The fifth limb of yoga is sense-related. Pratyahara is the practice of withdrawing the senses from everything that stimulates them. Normally, we live by our senses. We are drawn to look at beautiful or even ugly things. We listen, we taste, we touch, and we smell. This is the ordinary state of things, but it's also a state we can temporarily suspend in favor of a deeper awareness. Pratyahara cuts off the connection between the senses and the brain. This can happen during breathing exercises, meditation, the practice of yoga postures, or any activity requiring concentration.
But what is the purpose of detaching ourselves from our senses? Aren't the senses good? They help us appreciate beauty, as when we watch a sunset, or warn us of danger, as when we smell smoke or spoiled food, and they permit us to communicate with each other. Unfortunately, our senses can also become so pleasurable that they control us instead of us controlling them. Maybe you enjoy your sensation of taste so much that you have
Are you feeling listless, depressed, and under the weather? According to ancient yoga texts, you have too much prana outside your body. Prana is constantly moving and flowing into and out of us, and pranayama is a tool for maintaining your health and well-being. Keep yourself healthier and happier by keeping more prana inside (where it belongs)!
become a little too obsessed with food. Maybe you love to talk but often talk so much that you forget to listen. Maybe you're addicted to television, caffeine, or sex.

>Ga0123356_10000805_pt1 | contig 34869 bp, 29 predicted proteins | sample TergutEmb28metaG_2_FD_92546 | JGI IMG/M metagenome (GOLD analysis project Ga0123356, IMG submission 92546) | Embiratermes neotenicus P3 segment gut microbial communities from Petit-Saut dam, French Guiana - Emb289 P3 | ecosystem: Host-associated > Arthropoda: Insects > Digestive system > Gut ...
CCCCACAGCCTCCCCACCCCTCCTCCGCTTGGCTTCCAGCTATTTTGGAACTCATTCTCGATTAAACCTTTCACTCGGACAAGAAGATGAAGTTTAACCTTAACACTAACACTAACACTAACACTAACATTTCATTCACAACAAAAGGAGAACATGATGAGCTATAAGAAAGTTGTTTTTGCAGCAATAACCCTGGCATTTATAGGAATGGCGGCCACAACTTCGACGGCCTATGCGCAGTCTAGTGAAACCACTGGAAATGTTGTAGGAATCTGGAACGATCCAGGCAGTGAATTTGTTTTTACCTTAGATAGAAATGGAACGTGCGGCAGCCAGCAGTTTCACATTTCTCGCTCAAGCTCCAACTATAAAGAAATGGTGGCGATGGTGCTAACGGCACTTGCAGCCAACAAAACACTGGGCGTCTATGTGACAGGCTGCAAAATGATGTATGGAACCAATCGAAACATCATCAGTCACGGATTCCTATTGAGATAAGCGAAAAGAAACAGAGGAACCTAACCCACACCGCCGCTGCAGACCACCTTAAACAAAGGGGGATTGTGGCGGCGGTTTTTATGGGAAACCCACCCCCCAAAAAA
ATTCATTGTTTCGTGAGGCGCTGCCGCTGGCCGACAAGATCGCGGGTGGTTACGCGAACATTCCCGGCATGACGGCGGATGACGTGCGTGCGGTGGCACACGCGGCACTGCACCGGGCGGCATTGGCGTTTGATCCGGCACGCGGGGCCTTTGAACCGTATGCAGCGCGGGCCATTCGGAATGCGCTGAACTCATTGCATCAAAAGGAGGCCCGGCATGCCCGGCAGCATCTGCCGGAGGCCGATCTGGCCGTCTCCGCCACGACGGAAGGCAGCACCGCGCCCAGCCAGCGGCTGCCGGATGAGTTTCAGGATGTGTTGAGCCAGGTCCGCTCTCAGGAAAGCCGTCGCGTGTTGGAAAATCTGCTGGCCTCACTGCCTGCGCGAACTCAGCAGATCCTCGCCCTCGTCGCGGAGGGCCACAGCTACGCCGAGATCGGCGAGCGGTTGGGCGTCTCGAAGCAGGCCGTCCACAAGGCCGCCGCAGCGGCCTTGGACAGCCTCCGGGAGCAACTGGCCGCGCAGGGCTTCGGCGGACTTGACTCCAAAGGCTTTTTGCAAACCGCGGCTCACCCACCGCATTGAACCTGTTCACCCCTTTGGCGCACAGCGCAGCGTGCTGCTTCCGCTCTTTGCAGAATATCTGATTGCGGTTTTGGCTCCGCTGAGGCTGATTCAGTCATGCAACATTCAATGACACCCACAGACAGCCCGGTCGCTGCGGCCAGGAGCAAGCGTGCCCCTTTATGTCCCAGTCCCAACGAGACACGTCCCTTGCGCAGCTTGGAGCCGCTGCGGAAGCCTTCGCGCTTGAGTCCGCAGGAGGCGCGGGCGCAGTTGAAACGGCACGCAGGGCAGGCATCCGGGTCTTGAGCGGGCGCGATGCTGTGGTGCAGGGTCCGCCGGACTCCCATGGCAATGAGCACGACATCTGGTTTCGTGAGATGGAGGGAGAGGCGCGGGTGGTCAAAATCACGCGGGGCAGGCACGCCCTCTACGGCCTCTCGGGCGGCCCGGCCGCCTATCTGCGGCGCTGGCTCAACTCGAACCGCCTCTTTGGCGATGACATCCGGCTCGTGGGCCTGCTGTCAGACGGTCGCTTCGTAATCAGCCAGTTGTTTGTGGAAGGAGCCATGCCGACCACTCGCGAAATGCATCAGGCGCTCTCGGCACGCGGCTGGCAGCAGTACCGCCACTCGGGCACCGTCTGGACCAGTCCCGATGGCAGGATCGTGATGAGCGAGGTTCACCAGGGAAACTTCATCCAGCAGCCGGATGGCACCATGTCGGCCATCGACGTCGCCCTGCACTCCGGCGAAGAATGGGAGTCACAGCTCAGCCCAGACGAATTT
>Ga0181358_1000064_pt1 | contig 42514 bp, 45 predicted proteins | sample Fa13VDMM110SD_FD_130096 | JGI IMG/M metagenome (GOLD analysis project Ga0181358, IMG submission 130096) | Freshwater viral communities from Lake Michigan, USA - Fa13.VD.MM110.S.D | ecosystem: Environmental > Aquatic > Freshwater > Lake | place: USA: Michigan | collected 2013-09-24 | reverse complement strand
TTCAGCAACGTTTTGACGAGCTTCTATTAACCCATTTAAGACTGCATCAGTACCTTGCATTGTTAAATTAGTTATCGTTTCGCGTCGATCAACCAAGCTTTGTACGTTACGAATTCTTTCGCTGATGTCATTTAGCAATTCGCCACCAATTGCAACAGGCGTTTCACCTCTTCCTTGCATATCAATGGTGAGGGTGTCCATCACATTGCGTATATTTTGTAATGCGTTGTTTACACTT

Wise Yogi Tells Us
If the yamas and niyamas seem like a lot to remember, make yourself an abbreviated version of them—as plain or fancy as you like (framed calligraphy? computer graphics?)— and hang it up in your bedroom, bathroom, or wherever you'll see it each day. Or make a copy of the "Eightfold Path in Brief" chart in this chapter. Soon you'll have them memorized and they'll become a part of you.
Detachment is also a great technique for pain control and an excellent way to deal with uncomfortable symptoms or chronic conditions. Try this technique for attaining sense withdrawal:
1. Sit erect. Place your thumbs on your ears, closing them off. Your eyes should be closed. Place your index fingers near your eyelashes to hold them gently shut and prevent movement of your eyeballs. (This assists the eyes in staying focused on the sun chakra or third eye. See Chapter 20, "Chakras, Mudras, Mantras, and Mandalas.") Each middle finger rests on the nasal passages. Your ring fingers are set on your upper lip and your little fingers on your lower lip.
2. Take a deep breath and gently press all fingers so your sense organs are suppressed. Turn inward, tuning out the external world. Focus your attention on your sun chakra.
3. When you can no longer comfortably hold your breath, release your fingers.
4. Exhale slowly. Inhale slowly. Repeat this gentle pressure for deeper reflections.
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